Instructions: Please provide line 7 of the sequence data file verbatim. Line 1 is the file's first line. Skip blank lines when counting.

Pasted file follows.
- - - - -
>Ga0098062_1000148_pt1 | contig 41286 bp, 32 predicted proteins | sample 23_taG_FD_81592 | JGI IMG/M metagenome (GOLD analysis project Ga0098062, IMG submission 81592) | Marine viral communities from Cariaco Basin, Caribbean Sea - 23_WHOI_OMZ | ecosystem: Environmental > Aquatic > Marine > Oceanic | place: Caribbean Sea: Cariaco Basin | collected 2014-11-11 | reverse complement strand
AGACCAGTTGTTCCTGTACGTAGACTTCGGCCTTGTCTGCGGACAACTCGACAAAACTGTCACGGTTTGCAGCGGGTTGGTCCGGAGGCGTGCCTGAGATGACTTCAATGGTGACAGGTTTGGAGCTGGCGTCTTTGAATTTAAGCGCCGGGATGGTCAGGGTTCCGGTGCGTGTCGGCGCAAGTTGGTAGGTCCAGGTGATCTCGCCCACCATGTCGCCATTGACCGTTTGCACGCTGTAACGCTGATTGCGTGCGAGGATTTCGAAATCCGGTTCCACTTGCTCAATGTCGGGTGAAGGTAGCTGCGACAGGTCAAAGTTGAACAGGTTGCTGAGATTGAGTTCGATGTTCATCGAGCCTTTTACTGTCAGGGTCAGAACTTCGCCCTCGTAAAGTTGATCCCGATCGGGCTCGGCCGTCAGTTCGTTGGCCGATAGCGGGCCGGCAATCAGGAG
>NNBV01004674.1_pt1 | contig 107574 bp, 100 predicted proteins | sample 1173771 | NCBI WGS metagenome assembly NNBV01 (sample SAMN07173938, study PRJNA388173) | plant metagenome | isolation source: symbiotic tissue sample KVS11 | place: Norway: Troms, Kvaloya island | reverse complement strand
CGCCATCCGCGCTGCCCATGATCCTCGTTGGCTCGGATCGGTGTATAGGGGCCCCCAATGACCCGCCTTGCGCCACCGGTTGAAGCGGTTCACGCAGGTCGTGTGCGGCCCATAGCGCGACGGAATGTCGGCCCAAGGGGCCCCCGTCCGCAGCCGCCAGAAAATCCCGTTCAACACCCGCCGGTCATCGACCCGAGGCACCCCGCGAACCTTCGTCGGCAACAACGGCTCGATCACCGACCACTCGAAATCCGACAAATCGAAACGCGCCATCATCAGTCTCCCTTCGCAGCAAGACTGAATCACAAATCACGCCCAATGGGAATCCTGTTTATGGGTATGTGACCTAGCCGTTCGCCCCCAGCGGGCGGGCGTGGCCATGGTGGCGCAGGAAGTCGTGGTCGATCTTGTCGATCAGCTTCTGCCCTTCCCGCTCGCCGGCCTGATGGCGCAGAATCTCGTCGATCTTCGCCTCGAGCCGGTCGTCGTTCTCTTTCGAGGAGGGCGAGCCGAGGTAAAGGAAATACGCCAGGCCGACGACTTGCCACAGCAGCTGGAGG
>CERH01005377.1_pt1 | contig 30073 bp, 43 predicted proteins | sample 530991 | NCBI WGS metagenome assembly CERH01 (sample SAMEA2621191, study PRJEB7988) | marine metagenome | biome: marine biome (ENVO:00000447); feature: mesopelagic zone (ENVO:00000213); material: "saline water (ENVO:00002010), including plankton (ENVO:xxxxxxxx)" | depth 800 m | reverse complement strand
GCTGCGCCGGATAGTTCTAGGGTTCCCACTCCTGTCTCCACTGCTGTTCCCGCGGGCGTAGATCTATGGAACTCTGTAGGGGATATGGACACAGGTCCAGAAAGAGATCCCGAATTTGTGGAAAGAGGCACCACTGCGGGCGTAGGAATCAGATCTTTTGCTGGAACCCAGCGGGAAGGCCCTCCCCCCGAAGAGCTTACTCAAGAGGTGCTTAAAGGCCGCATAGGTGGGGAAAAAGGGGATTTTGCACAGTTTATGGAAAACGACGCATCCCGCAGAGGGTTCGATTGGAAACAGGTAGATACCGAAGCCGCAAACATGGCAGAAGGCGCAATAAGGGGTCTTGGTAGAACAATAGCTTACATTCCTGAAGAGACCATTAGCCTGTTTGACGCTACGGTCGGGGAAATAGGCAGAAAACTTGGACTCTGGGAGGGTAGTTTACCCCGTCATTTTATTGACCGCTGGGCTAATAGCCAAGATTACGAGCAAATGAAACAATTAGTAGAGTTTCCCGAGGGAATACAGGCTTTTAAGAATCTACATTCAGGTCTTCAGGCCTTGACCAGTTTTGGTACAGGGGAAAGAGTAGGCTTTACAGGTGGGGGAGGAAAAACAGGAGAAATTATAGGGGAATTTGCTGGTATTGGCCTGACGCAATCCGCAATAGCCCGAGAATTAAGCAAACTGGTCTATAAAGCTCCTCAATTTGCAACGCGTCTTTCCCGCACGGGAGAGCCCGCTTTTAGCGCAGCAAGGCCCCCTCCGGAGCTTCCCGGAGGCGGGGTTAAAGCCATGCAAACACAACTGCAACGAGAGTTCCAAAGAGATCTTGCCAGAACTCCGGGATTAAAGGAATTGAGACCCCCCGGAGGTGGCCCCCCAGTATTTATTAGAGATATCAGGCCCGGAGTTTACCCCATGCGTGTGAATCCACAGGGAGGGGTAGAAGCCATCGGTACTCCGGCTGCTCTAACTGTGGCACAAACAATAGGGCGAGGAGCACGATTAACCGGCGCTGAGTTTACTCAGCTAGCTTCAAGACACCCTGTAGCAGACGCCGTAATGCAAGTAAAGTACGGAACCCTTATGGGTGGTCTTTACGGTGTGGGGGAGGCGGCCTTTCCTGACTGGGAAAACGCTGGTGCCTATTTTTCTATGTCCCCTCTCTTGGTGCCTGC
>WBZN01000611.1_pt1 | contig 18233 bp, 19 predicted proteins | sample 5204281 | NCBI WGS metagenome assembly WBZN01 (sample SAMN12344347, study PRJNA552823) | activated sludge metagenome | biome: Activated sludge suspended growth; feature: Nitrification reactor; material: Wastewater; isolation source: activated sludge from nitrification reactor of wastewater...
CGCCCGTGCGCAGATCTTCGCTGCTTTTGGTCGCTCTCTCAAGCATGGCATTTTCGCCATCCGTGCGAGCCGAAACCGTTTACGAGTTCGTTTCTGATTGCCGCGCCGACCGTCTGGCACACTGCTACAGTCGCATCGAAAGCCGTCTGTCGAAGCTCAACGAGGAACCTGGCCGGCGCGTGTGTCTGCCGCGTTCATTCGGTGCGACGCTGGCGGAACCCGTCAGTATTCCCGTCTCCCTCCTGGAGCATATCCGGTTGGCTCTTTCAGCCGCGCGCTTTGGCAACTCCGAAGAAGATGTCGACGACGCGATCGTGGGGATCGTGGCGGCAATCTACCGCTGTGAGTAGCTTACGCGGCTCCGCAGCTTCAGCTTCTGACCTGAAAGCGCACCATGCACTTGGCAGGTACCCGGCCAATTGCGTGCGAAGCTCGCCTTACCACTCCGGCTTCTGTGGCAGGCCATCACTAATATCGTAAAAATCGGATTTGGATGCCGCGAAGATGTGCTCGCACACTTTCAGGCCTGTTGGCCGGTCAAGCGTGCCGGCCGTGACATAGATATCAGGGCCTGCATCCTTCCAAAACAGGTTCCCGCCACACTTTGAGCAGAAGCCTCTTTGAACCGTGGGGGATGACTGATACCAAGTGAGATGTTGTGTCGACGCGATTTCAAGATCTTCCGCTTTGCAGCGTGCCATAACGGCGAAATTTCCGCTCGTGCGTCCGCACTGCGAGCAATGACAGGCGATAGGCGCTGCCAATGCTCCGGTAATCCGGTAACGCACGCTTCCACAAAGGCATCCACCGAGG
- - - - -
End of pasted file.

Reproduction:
>WBZN01000611.1_pt1 | contig 18233 bp, 19 predicted proteins | sample 5204281 | NCBI WGS metagenome assembly WBZN01 (sample SAMN12344347, study PRJNA552823) | activated sludge metagenome | biome: Activated sludge suspended growth; feature: Nitrification reactor; material: Wastewater; isolation source: activated sludge from nitrification reactor of wastewater...